All alone. It may not be much of a beach it was all mine for a little while. Mine and Cheyenne's, my constant companion, my side kick, my best friend. She doesn't care about the beach as long as she was sitting at my side. God that dog makes me sentimental.
Monday, July 15, 2013
Nature Preserve, Key West
Let's face it, a sleeper lying alongside his bicycle is par for the course even in summer. He was conscious, more or less and was delighted to find Cheyenne's snout probing his extremities. Delighted may be an exaggeration but he was civil to my Labrador before he slipped back beneath the surface of alcohol induced unconsciousness.
I come by the Nature Preserve occasionally and take pictures and nothing much changes on the little mud trail leading to the beach. The city made heroic efforts to clean it up a few years ago with signage and handrails and so forth but the passage of time makes itself felt here too.
You can learn all sorts of extremely useful stuff out here if you take the time to stop. This includes a brief explanation of the three kinds of mangroves, known as red black and white with reds closest to saltwater and whites furthest. Mangroves are critical to sustaining the cycle of life in the ocean and are now protected even in developer friendly Florida.
I love the informality and accessibility of this place. It's here, there's some street parking nearby, especially in summer and there is essentially no oversight, no user fees and a simple reliance on the common sense and good manners of visitors. And I'll tell you what this place is remarkably trash free, and left in its natural state.
Interestingly this little corner of naturalness in Key West is overlooked by the giant Atlantic Condo complex, so called as it was built in defiance of Key West's particular style of architecture, on Atlantic Avenue. There is also massive construction going on at the building, which is a good thing this time of year when occupancy is way down.
Cheyenne lost no time in getting comfortable. I was doing well; there were no mosquitoes. Amazing.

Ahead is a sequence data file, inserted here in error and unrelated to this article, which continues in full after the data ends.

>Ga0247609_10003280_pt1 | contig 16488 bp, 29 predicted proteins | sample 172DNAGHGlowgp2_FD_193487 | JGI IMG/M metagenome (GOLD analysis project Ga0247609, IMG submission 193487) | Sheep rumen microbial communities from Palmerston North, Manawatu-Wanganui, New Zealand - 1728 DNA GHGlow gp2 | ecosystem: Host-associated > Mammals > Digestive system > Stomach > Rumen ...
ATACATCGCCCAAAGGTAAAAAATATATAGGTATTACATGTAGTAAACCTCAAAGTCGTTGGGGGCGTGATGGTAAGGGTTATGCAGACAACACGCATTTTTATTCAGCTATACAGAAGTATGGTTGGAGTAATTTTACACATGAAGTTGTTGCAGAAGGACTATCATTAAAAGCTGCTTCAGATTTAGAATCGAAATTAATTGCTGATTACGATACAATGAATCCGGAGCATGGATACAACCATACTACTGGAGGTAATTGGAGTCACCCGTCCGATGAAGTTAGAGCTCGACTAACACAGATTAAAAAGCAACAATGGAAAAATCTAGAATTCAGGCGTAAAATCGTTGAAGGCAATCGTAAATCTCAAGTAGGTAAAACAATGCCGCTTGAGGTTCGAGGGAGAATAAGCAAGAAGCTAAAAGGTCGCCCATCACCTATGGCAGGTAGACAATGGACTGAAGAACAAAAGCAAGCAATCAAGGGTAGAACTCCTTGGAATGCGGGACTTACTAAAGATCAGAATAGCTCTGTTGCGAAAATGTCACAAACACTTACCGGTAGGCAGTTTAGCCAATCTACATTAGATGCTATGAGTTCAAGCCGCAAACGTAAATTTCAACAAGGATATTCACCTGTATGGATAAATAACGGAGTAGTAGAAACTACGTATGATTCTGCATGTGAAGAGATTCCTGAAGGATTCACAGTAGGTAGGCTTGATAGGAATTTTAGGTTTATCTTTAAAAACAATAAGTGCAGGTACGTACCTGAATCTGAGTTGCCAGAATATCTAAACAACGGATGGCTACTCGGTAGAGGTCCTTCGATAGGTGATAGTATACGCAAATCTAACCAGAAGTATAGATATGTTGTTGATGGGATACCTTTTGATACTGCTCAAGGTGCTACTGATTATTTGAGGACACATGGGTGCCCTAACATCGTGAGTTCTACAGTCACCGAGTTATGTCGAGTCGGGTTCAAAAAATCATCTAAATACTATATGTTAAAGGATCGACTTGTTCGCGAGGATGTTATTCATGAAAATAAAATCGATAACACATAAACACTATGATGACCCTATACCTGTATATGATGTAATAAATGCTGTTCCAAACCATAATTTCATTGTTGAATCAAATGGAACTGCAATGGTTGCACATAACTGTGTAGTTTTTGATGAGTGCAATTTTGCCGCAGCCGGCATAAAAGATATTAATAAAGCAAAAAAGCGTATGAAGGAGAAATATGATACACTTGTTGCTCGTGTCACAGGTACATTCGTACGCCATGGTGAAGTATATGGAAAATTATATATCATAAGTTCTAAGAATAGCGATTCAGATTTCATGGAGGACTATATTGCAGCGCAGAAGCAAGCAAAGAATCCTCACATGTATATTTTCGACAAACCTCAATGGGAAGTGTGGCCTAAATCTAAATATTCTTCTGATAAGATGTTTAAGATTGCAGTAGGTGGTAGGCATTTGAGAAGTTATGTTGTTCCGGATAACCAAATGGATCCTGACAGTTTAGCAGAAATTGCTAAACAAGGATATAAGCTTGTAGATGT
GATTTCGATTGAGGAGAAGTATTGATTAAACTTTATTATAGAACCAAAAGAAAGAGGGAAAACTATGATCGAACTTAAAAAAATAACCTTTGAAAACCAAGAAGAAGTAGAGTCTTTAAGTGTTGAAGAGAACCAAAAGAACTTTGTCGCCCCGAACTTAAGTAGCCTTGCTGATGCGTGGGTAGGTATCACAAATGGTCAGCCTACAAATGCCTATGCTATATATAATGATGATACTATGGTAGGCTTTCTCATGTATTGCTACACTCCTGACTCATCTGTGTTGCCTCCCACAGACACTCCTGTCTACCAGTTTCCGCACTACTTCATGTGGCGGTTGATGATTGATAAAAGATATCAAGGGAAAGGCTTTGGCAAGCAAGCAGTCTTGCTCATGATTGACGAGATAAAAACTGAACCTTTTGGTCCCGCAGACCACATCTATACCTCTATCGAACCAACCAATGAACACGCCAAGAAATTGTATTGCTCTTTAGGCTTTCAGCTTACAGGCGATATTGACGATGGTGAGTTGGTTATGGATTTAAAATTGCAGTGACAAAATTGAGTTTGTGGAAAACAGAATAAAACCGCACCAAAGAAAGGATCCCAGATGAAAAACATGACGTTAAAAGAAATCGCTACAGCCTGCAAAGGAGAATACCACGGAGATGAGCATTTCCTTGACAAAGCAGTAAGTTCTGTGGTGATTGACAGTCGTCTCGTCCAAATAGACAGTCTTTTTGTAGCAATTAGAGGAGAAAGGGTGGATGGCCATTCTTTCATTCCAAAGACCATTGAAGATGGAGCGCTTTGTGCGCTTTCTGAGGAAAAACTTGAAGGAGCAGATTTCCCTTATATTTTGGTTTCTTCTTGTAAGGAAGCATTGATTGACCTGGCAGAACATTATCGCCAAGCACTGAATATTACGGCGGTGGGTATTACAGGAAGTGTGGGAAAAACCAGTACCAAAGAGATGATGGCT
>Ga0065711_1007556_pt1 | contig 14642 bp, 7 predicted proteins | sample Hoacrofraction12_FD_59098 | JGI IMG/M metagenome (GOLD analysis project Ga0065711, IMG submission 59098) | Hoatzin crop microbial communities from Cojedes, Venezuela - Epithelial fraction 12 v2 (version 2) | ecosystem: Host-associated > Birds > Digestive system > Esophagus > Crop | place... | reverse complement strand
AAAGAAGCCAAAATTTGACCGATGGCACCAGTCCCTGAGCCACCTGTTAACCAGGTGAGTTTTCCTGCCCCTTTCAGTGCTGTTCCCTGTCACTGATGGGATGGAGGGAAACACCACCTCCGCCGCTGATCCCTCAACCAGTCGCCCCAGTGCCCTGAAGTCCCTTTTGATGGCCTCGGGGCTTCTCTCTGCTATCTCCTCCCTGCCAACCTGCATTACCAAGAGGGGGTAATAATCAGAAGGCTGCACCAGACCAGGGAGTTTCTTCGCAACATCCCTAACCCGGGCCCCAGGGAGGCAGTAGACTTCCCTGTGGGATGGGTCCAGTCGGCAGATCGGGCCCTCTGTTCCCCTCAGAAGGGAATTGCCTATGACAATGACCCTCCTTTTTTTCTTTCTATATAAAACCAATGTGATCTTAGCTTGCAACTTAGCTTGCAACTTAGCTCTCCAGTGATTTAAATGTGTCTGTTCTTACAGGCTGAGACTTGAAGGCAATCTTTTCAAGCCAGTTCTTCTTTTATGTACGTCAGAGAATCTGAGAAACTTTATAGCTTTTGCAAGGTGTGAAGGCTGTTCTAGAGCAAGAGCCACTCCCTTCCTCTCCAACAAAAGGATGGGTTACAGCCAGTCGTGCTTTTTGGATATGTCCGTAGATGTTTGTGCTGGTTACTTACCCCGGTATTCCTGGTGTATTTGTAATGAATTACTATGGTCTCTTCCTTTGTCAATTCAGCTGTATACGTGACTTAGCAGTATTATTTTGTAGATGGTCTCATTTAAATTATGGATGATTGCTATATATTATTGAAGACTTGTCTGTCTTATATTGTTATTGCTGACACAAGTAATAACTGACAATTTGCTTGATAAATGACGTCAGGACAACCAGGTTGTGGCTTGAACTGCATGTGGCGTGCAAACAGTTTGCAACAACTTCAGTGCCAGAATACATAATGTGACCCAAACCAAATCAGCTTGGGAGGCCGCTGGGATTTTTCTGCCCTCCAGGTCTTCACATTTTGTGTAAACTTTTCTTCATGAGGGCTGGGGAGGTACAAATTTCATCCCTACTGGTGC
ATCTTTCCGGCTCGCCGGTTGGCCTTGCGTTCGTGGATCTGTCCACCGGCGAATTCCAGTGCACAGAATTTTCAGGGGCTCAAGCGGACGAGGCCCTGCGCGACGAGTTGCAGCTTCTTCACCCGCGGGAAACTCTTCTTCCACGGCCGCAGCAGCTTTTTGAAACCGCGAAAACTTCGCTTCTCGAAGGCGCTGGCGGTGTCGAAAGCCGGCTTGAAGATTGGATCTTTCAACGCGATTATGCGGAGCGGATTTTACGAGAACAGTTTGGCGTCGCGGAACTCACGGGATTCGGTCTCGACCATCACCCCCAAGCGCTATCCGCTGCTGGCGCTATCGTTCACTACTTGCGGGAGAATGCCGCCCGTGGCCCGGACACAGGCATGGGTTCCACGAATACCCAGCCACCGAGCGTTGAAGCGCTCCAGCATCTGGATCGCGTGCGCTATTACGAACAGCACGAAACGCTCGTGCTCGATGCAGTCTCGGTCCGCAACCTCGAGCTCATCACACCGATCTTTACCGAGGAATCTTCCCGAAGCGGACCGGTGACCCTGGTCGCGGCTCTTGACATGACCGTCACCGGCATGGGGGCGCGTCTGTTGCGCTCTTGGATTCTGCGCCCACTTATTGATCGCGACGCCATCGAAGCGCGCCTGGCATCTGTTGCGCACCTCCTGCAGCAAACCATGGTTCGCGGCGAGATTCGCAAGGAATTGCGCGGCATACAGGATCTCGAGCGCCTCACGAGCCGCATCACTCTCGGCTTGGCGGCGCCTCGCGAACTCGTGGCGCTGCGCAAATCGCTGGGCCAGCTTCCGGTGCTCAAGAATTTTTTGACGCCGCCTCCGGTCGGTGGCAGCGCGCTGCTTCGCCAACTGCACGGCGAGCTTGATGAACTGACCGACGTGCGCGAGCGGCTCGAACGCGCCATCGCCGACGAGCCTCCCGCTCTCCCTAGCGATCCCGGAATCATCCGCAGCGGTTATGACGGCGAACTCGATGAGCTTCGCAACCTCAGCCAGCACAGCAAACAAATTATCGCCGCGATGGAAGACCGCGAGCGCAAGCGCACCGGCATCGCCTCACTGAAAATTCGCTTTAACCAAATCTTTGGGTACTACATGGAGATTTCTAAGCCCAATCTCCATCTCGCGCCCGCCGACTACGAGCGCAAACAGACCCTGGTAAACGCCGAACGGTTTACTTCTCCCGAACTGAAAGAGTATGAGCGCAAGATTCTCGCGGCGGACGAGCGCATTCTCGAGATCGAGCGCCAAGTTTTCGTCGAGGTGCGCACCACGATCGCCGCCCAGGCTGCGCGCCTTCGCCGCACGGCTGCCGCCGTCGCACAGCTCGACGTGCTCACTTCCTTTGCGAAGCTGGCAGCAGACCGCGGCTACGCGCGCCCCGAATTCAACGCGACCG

Looking east toward Smathers Beach. Tropical Storm Chantal dropping rain on Hispaniola and the Bahamas in biblical quantities has produced strong southeast winds which are keeping temperatures and humidity to reasonable levels.
After a warm winter with just a clutch of mostly very mild cold fronts we have had a slow start to summer's heat. Around here a cool summer is not cause for misery but delight. August and Spetember are traditionally hottest and stickiest and most hurricane prone so we are approaching the zenith, but I have to say, sitting out on the porch with a powerful southeast breeze blowing is quite lovely at a time when it should be hot enough to cause human pores te explode in a stream of sweat.
Looking west toward the White Street Pier barely visible as a black line against the horizon.
Let's not get too romantic about this place, it is after all a narrow strip of sand on a rock in the fabulous Florida Keys and by virtue of that fact it means the sand has a healthy portion of dried seaweed washed up on it. This stuff frequently comes as a disappointment to visitors not prepared for the dismal reality that are the narrow little beaches of te Florida Keys. The best among them, as modest as they are, are human made with sand imported by barge from the Bahamas.
I like using clumps of the stuff as a rather comfortable cushion from which to meditate upon the meaning of life in all it's complexity and occasional disappointments and sadnesses. Everything gets better when you sit back and think how lucky you are to live here, seaweed and all.
Check it out, the water may only be two foot deep for hundreds of yards but as a summer mirror this place is just lovely.
The reefs keep wave action at bay and allow these low lyingislamds to survive storms that wash away sandy barrier islands. Ask the Outer Banks people who watch new islets come and go in violent hurricane seasons. The have lovely beaches but they pay for them with natural instability.